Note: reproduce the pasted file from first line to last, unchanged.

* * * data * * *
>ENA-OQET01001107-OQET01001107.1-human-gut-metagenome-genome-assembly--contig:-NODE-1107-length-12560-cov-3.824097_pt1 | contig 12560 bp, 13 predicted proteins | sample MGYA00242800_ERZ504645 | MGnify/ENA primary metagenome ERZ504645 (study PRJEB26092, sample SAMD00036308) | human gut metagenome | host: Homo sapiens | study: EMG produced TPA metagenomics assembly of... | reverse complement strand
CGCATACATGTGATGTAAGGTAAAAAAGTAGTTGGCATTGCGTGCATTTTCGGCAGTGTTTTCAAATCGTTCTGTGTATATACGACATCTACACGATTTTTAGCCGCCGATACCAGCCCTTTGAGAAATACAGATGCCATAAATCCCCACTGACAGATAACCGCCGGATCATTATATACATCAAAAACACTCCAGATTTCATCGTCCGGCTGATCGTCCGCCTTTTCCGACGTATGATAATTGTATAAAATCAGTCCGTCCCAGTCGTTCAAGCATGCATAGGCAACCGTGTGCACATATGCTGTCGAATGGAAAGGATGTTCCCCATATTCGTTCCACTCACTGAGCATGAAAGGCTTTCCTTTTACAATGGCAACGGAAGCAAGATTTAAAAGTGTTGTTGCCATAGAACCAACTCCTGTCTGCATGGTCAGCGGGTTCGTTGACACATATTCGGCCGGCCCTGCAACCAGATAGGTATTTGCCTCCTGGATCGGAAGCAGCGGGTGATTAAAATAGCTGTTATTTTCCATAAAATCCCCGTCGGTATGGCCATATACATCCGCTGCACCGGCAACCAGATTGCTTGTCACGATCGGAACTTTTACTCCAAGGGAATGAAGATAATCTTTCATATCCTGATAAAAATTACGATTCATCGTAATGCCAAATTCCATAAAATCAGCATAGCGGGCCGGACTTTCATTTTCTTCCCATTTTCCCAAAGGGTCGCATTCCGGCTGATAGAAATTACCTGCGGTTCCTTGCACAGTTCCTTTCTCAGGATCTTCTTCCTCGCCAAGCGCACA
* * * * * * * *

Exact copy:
>ENA-OQET01001107-OQET01001107.1-human-gut-metagenome-genome-assembly--contig:-NODE-1107-length-12560-cov-3.824097_pt1 | contig 12560 bp, 13 predicted proteins | sample MGYA00242800_ERZ504645 | MGnify/ENA primary metagenome ERZ504645 (study PRJEB26092, sample SAMD00036308) | human gut metagenome | host: Homo sapiens | study: EMG produced TPA metagenomics assembly of... | reverse complement strand
CGCATACATGTGATGTAAGGTAAAAAAGTAGTTGGCATTGCGTGCATTTTCGGCAGTGTTTTCAAATCGTTCTGTGTATATACGACATCTACACGATTTTTAGCCGCCGATACCAGCCCTTTGAGAAATACAGATGCCATAAATCCCCACTGACAGATAACCGCCGGATCATTATATACATCAAAAACACTCCAGATTTCATCGTCCGGCTGATCGTCCGCCTTTTCCGACGTATGATAATTGTATAAAATCAGTCCGTCCCAGTCGTTCAAGCATGCATAGGCAACCGTGTGCACATATGCTGTCGAATGGAAAGGATGTTCCCCATATTCGTTCCACTCACTGAGCATGAAAGGCTTTCCTTTTACAATGGCAACGGAAGCAAGATTTAAAAGTGTTGTTGCCATAGAACCAACTCCTGTCTGCATGGTCAGCGGGTTCGTTGACACATATTCGGCCGGCCCTGCAACCAGATAGGTATTTGCCTCCTGGATCGGAAGCAGCGGGTGATTAAAATAGCTGTTATTTTCCATAAAATCCCCGTCGGTATGGCCATATACATCCGCTGCACCGGCAACCAGATTGCTTGTCACGATCGGAACTTTTACTCCAAGGGAATGAAGATAATCTTTCATATCCTGATAAAAATTACGATTCATCGTAATGCCAAATTCCATAAAATCAGCATAGCGGGCCGGACTTTCATTTTCTTCCCATTTTCCCAAAGGGTCGCATTCCGGCTGATAGAAATTACCTGCGGTTCCTTGCACAGTTCCTTTCTCAGGATCTTCTTCCTCGCCAAGCGCACA